Every year I think about how to teach redistricting and gerrymandering to my seniors at Santa Clara High School. It can be boring and seem academic, but this year was different. “Judith” asked why politicians pick the voters instead of the other way around. “Madison” answered with one word: Gerrymandering. As their teacher, I rolled up my sleeves and spent the next hour discussing gerrymandering.
Gerrymandering is the process of giving one political party an electoral advantage over another through geography. Every 10 years the census is taken and districts are redrawn by the political party in power. In Texas, Republicans hold an advantage over Democrats because they are the party in power. In Illinois, the opposite is true: Democrats control the statehouse in Springfield. With such power, the controlling party has undue influence on policy issues like the state budget, legislation and the power to redraw districts in the future.
Judith then asked how did this start and where did the name ‘gerrymandering’ originate? It all goes back to Democratic-Republican (yes, that was a political party at one time) Governor Elbridge Gerry of Massachusetts. Gerry supported and signed a bill to allow redistricting in his state after the 1810 Census. His goal was to give his party more state Senate seats for the 1812 election. The result was an irregularly shaped district that looked like a salamander, the Boston Gazette described the shape as a “Gerrymander,” and the name stuck. The most irregular shaped district today because of gerrymandering is the Illinois 4th congressional district.
The two most common ways to gerrymander districts are to ‘pack’ them with a voting block or ‘crack’ voting blocks with district borders. In both ways, the results are clear: the districts created as safe districts for the political party in power, creating more ideological elected officials, resulting in more gridlock at the congressional and state level, and leading to a lack of confidence by the voters in their politicians.
Case in point: in 2014, when Congress had the lowest approval rating in the history of polling—9 percent, a rate lower than that of Lucifer—over 94 percent of incumbents won re-election.
In 2016, the Cook Report asserted that of the 435 House seats, only 21 of them (just 5 percent) were competitive seats. Even in purple, battleground Ohio, only ONE of the 16 House seats in the Buckeye state was a tossup: ONE! In 1994, there were 63 competitive House seats and in 1984, there were over 100 of them, now only 20! In Alabama, three of the seven House districts did not even have a Democratic opponent to challenge the Republican incumbent due to gerrymandering.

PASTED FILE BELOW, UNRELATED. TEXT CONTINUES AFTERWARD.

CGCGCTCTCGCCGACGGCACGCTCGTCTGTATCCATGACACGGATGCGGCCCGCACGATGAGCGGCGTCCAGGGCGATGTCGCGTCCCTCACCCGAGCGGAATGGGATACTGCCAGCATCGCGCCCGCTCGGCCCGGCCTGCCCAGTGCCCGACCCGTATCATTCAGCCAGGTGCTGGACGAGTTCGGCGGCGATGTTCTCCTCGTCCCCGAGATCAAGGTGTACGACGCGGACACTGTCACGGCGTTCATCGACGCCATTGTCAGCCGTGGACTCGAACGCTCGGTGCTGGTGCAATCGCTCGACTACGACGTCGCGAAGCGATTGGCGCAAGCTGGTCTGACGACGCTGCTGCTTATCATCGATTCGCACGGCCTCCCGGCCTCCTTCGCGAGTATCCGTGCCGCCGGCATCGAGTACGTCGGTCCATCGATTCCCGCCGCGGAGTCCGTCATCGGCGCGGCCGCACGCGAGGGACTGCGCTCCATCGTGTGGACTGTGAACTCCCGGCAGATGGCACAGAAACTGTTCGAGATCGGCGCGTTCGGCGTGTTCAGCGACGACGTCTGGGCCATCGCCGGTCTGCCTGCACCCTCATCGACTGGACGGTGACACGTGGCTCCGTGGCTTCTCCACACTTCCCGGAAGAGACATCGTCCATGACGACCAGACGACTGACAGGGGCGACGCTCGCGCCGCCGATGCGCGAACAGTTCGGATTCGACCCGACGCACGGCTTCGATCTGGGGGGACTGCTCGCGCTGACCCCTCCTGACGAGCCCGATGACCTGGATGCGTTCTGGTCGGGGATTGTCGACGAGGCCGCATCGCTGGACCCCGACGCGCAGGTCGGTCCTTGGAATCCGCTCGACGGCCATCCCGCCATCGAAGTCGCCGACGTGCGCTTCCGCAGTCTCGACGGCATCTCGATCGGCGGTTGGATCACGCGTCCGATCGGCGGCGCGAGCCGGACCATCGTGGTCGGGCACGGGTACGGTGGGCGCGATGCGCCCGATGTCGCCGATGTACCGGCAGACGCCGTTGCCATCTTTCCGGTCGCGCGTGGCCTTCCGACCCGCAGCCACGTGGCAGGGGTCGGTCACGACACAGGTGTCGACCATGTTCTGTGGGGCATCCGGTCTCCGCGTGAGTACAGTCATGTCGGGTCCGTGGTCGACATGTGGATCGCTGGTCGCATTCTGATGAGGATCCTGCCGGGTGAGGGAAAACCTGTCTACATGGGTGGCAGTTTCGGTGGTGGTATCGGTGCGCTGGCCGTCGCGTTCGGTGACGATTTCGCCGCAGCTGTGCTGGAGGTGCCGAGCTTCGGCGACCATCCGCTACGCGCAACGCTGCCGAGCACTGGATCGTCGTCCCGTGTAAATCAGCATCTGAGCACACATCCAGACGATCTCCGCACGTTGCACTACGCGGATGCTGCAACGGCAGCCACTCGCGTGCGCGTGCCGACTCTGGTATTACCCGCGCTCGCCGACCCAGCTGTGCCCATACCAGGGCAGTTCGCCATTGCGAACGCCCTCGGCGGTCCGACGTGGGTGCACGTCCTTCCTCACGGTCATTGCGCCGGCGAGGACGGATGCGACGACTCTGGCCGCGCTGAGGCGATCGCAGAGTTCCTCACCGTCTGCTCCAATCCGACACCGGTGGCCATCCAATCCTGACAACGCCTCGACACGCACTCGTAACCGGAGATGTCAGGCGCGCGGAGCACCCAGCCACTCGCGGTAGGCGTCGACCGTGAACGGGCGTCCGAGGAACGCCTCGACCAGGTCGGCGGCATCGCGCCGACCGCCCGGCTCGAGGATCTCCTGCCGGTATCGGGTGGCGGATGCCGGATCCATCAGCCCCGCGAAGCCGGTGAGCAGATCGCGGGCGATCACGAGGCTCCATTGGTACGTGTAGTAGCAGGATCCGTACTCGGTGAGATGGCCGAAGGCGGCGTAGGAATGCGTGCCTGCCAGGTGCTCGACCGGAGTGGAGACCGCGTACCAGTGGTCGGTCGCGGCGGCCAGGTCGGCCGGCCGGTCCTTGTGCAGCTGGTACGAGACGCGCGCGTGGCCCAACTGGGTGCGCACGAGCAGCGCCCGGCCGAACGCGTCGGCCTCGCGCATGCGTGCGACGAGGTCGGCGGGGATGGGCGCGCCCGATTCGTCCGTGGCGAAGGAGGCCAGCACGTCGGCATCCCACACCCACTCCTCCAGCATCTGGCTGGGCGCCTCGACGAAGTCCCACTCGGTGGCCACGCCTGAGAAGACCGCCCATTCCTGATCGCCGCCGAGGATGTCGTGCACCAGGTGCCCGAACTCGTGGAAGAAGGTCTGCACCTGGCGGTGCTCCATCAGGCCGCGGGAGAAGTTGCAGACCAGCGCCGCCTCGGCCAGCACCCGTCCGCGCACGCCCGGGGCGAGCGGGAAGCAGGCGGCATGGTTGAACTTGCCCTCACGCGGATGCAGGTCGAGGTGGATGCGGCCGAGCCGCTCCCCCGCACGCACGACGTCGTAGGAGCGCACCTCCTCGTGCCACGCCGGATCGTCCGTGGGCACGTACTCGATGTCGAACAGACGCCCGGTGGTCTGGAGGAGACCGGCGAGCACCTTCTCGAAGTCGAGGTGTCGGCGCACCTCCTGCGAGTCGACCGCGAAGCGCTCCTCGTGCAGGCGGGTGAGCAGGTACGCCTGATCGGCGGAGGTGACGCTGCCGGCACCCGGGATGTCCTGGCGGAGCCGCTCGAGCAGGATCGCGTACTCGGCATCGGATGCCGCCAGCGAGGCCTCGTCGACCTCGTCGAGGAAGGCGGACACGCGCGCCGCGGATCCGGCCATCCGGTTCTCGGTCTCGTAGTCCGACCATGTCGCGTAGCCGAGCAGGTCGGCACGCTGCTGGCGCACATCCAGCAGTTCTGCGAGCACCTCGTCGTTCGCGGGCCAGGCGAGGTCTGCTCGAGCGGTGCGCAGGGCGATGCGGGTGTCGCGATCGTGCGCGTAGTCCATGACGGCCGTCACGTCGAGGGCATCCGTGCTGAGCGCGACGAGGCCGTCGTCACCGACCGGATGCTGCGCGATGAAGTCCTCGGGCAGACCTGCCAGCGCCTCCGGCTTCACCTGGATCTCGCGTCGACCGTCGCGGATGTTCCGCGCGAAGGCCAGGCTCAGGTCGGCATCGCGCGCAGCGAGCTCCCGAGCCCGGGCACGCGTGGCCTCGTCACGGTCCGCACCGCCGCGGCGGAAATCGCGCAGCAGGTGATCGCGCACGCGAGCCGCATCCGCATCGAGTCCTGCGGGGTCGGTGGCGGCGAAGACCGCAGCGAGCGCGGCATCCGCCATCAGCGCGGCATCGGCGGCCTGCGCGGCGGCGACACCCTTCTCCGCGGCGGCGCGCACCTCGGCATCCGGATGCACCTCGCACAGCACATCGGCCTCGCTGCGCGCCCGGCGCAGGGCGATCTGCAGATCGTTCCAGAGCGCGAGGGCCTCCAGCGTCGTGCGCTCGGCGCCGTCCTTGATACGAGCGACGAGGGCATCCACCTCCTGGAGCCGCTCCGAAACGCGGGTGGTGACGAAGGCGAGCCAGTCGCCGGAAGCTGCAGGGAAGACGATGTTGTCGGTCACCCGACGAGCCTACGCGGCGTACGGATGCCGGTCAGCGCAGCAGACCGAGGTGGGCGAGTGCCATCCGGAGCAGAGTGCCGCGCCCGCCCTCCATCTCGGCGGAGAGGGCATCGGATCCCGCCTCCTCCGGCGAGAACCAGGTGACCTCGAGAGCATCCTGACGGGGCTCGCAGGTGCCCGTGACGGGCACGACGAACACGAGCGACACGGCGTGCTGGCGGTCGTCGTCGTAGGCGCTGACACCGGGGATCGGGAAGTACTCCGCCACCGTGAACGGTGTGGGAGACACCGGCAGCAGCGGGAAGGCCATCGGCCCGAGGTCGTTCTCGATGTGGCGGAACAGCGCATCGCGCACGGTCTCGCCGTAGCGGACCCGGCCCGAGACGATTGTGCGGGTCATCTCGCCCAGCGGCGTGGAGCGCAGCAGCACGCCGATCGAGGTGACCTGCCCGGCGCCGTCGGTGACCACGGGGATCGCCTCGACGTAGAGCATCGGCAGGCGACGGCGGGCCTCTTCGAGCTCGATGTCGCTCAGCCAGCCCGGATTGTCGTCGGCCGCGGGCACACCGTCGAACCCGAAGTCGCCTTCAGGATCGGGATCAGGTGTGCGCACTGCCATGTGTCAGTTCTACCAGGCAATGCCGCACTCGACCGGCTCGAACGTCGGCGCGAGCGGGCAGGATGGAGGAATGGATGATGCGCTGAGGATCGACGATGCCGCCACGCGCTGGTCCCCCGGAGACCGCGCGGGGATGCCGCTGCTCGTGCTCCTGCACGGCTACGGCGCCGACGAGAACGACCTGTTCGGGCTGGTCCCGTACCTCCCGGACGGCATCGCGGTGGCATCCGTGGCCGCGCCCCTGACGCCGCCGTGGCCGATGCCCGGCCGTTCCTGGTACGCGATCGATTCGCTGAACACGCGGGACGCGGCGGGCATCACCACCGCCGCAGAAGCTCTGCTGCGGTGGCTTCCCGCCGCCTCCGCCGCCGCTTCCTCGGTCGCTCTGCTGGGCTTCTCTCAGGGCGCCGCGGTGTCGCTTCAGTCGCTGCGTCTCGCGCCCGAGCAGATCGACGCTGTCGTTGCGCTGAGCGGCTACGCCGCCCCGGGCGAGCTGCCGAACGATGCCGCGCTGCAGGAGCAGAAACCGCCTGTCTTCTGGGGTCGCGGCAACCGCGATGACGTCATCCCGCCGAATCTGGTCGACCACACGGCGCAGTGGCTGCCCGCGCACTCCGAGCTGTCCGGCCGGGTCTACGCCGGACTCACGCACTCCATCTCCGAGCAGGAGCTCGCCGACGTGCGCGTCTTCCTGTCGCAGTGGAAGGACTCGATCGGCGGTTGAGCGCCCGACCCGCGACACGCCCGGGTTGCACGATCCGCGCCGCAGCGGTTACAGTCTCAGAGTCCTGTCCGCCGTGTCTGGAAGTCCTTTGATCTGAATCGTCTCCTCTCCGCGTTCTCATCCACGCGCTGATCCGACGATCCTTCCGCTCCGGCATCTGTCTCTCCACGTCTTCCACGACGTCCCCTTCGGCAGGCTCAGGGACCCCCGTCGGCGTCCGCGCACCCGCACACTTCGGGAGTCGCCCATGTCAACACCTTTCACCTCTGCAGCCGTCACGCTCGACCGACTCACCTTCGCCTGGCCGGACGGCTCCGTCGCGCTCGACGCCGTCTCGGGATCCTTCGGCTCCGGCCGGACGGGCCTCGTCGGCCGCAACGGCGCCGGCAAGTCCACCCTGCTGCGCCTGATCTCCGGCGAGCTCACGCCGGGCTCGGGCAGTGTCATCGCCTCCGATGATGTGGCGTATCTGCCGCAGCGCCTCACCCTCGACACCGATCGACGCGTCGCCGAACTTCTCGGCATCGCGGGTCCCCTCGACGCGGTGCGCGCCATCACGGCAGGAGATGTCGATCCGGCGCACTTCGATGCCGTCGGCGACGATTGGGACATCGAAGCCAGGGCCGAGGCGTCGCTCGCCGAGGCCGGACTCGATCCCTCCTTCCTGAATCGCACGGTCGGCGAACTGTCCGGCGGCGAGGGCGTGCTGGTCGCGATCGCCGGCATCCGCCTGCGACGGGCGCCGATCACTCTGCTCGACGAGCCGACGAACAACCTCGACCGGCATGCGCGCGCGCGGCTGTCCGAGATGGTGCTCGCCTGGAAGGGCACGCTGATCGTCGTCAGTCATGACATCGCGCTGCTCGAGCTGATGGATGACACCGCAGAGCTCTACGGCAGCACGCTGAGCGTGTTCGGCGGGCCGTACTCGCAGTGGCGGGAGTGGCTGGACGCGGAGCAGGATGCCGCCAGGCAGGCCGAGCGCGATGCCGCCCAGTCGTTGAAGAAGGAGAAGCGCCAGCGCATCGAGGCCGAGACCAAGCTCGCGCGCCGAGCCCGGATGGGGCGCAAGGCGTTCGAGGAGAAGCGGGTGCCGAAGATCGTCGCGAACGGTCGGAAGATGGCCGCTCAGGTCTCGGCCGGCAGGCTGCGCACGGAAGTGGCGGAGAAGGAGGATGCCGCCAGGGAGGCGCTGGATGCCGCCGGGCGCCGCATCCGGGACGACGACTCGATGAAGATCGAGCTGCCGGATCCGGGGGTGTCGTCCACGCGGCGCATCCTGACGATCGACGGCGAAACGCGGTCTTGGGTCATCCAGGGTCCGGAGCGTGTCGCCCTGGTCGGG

In short, gerrymandering allows the politicians to pick the voters instead of the other way. Incumbents have no impetus to work across the party lines, and every reason to shun bipartisanship—resulting in severe polarization.
Madison then blurted out “can anything be done about this?” I said, yes! Look to states as laboratories of democracy. In 2008, voters in California passed the Voters First Act that created a 14-member commission made of 5 Democrats, 5 Republicans and 4 independent voters—NOT politicians—to redraw the 120 state legislative districts. Voters asked the commission to also redraw the 53 congressional districts. The results are in: the districts are no longer irregularly shaped. Rather, they are contiguous and compacted, the commission created more competitive districts, and some districts have elected more moderate candidates, in some instances even toppling incumbents.
In short, gerrymandering has ended in the Golden State.
Hopefully, other states will follow the California model. Most exciting for good governance advocates, the Supreme Court has heard a Wisconsin case on the undemocratic practice of gerrymandering. Judith commented, “Let’s hope the courts do the right thing and end gerrymandering.” Yes, Madison agreed, “let’s hope the unelected branch of our federal government, restores the constitutional right of voters picking the politicians instead of the politicians picking the voters!”
Dominic J. Caserta, a teacher at Santa Clara High school and City Council Member Seat 5, is running for the Santa Clara County Board of Supervisors in District 4, which includes Santa Clara. He wrote this article for the Santa Clara Weekly.